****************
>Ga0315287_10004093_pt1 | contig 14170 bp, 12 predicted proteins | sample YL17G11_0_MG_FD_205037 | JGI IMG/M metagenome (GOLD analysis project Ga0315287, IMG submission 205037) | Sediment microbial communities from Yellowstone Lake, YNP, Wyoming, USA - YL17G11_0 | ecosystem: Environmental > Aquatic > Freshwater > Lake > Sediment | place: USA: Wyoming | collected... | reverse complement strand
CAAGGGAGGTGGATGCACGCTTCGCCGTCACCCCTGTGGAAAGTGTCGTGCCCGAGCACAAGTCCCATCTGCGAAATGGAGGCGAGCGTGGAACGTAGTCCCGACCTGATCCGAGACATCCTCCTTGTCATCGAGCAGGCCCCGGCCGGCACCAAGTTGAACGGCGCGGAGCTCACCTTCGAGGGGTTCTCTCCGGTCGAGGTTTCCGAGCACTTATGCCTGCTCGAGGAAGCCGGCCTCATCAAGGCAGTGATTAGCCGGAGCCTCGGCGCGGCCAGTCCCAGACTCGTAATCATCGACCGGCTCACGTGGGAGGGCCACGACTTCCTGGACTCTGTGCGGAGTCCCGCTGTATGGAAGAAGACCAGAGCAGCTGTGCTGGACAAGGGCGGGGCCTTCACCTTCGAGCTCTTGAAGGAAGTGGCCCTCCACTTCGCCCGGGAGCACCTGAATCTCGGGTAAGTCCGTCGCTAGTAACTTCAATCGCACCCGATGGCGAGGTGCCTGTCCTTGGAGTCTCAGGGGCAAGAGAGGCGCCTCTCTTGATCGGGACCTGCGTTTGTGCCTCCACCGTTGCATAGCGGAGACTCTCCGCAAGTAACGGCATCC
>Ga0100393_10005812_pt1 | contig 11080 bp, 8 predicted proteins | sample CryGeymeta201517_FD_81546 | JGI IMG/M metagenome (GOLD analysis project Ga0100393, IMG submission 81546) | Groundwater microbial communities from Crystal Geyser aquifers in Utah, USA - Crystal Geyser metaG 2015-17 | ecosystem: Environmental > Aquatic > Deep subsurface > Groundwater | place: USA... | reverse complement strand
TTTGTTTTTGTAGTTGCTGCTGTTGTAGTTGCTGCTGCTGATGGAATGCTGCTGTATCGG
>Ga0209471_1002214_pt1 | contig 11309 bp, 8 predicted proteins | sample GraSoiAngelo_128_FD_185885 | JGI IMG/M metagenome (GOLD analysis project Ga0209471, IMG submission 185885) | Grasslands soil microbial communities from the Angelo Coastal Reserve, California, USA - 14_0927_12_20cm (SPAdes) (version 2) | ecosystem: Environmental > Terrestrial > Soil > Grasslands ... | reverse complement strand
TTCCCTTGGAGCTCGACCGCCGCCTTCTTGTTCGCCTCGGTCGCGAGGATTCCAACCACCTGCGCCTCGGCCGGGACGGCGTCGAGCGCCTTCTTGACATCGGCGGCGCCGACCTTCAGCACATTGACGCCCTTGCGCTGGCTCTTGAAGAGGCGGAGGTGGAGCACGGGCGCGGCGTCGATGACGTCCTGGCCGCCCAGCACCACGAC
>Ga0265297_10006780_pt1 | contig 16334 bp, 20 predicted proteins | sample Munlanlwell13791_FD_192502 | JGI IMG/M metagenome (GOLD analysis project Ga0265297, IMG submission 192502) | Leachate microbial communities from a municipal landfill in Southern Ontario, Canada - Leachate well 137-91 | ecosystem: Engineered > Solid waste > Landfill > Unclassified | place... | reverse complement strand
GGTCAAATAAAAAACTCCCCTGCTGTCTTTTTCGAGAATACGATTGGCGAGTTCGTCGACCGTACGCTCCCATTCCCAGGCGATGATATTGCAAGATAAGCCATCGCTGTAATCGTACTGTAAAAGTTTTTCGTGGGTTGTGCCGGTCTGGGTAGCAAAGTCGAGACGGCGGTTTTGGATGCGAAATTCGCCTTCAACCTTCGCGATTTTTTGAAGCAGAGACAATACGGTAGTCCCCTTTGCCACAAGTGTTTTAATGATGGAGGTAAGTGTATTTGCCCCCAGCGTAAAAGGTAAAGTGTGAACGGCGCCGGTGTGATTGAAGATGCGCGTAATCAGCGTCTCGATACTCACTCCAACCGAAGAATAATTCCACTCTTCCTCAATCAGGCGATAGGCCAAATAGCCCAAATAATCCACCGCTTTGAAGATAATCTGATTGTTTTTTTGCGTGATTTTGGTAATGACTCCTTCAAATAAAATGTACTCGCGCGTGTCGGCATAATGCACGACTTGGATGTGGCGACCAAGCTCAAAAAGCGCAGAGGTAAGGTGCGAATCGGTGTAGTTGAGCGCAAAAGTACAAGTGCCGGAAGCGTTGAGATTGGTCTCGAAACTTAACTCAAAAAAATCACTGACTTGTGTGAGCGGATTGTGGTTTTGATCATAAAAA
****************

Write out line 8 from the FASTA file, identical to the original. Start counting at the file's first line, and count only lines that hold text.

GGTCAAATAAAAAACTCCCCTGCTGTCTTTTTCGAGAATACGATTGGCGAGTTCGTCGACCGTACGCTCCCATTCCCAGGCGATGATATTGCAAGATAAGCCATCGCTGTAATCGTACTGTAAAAGTTTTTCGTGGGTTGTGCCGGTCTGGGTAGCAAAGTCGAGACGGCGGTTTTGGATGCGAAATTCGCCTTCAACCTTCGCGATTTTTTGAAGCAGAGACAATACGGTAGTCCCCTTTGCCACAAGTGTTTTAATGATGGAGGTAAGTGTATTTGCCCCCAGCGTAAAAGGTAAAGTGTGAACGGCGCCGGTGTGATTGAAGATGCGCGTAATCAGCGTCTCGATACTCACTCCAACCGAAGAATAATTCCACTCTTCCTCAATCAGGCGATAGGCCAAATAGCCCAAATAATCCACCGCTTTGAAGATAATCTGATTGTTTTTTTGCGTGATTTTGGTAATGACTCCTTCAAATAAAATGTACTCGCGCGTGTCGGCATAATGCACGACTTGGATGTGGCGACCAAGCTCAAAAAGCGCAGAGGTAAGGTGCGAATCGGTGTAGTTGAGCGCAAAAGTACAAGTGCCGGAAGCGTTGAGATTGGTCTCGAAACTTAACTCAAAAAAATCACTGACTTGTGTGAGCGGATTGTGGTTTTGATCATAAAAA